• Tuesday, June 18, 2024
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Hurdles dog FG’s plan to sell 40% shares in Discos

The Federal Government’s plan to divest its 40 percent stake in electricity distribution companies (DisCos) faces mounting challenges, raising doubts about its 2024 timeline, BusinessDay findings show

Experts said the path to full privatisation is riddled with hurdles – from investor scepticism to market jitters.

Chigozie Nweke-Eze, CEO of Integrated Africa Power, said one of the hurdles facing the sales of the government’s assets is institutional. According to him, there are questions regarding corruption and pressure points.

“It’s a welcome idea to privatise because the private sector seems to be more efficient and more profit-seeking. But the government needs to ask if the previous problems with the DisCos are solved before handing over 40 percent of its shares.”

Nweke-Eze said that the government needs to sort out some issues before initiating the sales. “Otherwise, it’ll be a problem for the off-takers to operate.”

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The Bureau of Public Enterprises (BPE) had on Tuesday disclosed plans to sell off the remaining 40 percent shares of the federal government in the DisCos and four other assets in 2024.

Other assets that will be sold off next year via public offerings at the capital market include Eleme Petrochemicals Company Limited, Nigeria Reinsurance, NICON Insurance, and the Nigeria Machine Tools in Osogbo, according to the BPE.

“Before selling any percentage shares in Discos, an audit of what is due to everyone must be done,” Jide Pratt, country manager of Trade Grid, said. “The Nigerian Bulk Electricity Trading or Discos should settle outstanding before any sale or new equity/share/percentage is injected.”

The Nigerian Electricity Regulatory Commission (NERC) had on May 15, 2023 announced the revocation of Kaduna DisCo’s operational licence owing to its indebtedness of N93.42 billion for unaccounted energy supplied to its area of operation.

With over 90 days after the expiration of the 60-day ultimatum by NERC, the DisCo still holds an electricity distribution licence, which gives it powers to continue to carry out the electricity business and normal operations in its licence areas of Kaduna, Kebbi, Zamfara and Sokoto states.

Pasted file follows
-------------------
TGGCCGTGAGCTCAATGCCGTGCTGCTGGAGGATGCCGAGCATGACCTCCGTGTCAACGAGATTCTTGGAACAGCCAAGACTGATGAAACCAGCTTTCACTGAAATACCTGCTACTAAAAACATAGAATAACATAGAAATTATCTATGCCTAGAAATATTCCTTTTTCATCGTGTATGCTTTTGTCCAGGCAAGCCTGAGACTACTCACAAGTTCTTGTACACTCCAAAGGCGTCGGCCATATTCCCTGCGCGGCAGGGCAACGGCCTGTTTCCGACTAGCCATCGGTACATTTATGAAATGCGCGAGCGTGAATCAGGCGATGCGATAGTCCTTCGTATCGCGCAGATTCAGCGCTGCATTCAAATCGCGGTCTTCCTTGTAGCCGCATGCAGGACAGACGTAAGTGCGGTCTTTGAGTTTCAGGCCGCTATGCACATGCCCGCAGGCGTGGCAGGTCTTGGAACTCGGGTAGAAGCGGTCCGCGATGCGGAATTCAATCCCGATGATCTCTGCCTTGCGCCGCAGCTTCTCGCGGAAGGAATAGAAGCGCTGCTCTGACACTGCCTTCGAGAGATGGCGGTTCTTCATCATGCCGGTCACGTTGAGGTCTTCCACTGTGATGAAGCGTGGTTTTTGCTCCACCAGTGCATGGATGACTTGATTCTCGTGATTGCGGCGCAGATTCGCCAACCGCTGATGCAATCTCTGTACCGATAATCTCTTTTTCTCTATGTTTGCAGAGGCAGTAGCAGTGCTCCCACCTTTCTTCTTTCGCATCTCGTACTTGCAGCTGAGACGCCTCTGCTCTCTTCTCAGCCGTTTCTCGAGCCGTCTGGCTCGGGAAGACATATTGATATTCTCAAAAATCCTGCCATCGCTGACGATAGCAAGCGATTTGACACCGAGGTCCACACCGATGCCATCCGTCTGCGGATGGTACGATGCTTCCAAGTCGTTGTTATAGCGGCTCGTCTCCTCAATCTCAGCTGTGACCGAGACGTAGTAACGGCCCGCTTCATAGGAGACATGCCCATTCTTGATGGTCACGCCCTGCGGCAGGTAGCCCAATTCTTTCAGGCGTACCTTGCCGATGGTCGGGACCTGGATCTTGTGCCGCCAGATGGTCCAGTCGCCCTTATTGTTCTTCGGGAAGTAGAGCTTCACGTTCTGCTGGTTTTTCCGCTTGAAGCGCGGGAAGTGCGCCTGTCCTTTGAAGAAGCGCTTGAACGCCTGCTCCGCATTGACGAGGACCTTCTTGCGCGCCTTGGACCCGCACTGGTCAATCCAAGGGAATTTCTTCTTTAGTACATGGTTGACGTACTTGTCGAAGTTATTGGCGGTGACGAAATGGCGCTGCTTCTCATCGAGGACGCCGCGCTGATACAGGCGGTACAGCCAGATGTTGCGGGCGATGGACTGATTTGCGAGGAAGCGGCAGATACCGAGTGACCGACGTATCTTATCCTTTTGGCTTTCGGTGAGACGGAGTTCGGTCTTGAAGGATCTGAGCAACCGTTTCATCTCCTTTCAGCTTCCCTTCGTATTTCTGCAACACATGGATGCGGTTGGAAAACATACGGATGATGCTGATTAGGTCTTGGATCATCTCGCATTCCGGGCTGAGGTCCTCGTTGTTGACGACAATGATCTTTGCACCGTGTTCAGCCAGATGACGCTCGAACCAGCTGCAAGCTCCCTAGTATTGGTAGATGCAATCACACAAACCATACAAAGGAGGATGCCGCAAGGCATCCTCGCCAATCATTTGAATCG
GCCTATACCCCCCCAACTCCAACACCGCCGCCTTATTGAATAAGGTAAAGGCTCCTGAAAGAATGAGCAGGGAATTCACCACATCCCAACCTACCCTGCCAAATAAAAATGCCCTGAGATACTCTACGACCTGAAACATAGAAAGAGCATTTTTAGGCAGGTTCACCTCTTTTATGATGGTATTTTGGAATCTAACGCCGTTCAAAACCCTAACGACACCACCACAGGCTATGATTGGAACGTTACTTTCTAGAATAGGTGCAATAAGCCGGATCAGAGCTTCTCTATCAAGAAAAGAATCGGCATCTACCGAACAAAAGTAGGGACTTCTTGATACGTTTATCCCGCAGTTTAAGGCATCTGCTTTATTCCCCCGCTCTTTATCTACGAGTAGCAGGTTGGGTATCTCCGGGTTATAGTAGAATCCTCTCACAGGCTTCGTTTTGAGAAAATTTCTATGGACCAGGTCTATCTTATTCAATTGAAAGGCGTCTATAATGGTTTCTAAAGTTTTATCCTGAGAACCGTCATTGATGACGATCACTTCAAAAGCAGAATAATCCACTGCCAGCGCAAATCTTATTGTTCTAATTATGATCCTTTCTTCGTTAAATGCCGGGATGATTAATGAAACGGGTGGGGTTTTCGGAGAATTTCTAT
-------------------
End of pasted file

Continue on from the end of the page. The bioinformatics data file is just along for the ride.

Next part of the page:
Efforts to reach Abdulaziz Abdulahi, head of corporate communications at Kaduna Electric, Abdulaziz Abdulahi, proved abortive.

“The larger dilemma revolves around a cost-of-living crisis, making tariff adjustments less effective without significant supply enhancements, which, in turn, require substantial investments. The key question remains: who bears the cost of this investment in the interim?” a top industry operator who pledged anonymity said.

Data from the NERC showed Discos rejected 114.53 megawatt-hours per hour of electricity during this period as load offtake dropped further to about 3,200MW despite the partial activation of the contract regime, which mandated 5,000MW of electricity.

Findings showed these losses affected operators’ collective service to millions of Nigerians within their areas of coverage.

According to data obtained from the National Bureau of Statistics, the breakdown showed that Ibadan DisCo has 2,266,168 customers; Benin DisCo, 1,214,377; Kaduna DisCo, 823,414, Kano DisCo, 691,401; and Port Harcourt DisCo, 725,372.

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NERC’s report also showed the aggregate technical, commercial and collection loss in the first quarter of 2023 stood at 46.39 percent, which implies that for Q1 2023, on average, as much as N46 in every N100 worth of energy received by a DisCo was unrecovered due to a combination of inefficient distribution networks, energy theft, low revenue collection and the unwillingness of customers to pay their bills.

“Selling the federal government shares in the distribution companies is quite feasible and realistic. However, recognising the current momentum and the ongoing transformation in the sector, the government should continue holding on to the shares,” Bayode Akomolafe, a power engineer expert, said.

Other experts said five Discos, which were taken over by the federal government, commercial banks and Asset Management Corporation of Nigeria (AMCON) have little to show off one year after.

The federal government, AMCON and some banks were forced to take over Kano Electricity Distribution Company, Ibadan Electricity Distribution Company, BEDC Electricity Plc, Kaduna Electric, and Port Harcourt Electricity Distribution Company at different points due to alleged poor performance and liquidity crisis.

“The takeover by AMCON and the banks have not helped matters as it could have been effective if there is fresh capital introduced and small operational efficiencies but as these things are still lacking, the problem would persist,” Lanre Elatuyi, an energy analyst, said.

Niyi Fagbemle, senior project manager at Sofidam Capital, said the takeover by AMCON and the banks has not solved the underlying problems of liquidity, adding that the temporary takeover by the banks would not solve the structural challenges.

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He said the DisCos have seen more revenue accrued due to a series of measures like the escrowing of their collection of accounts.

Fagbemle said the takeover has not encouraged more investments as the banks are still sourcing for investments and buyers.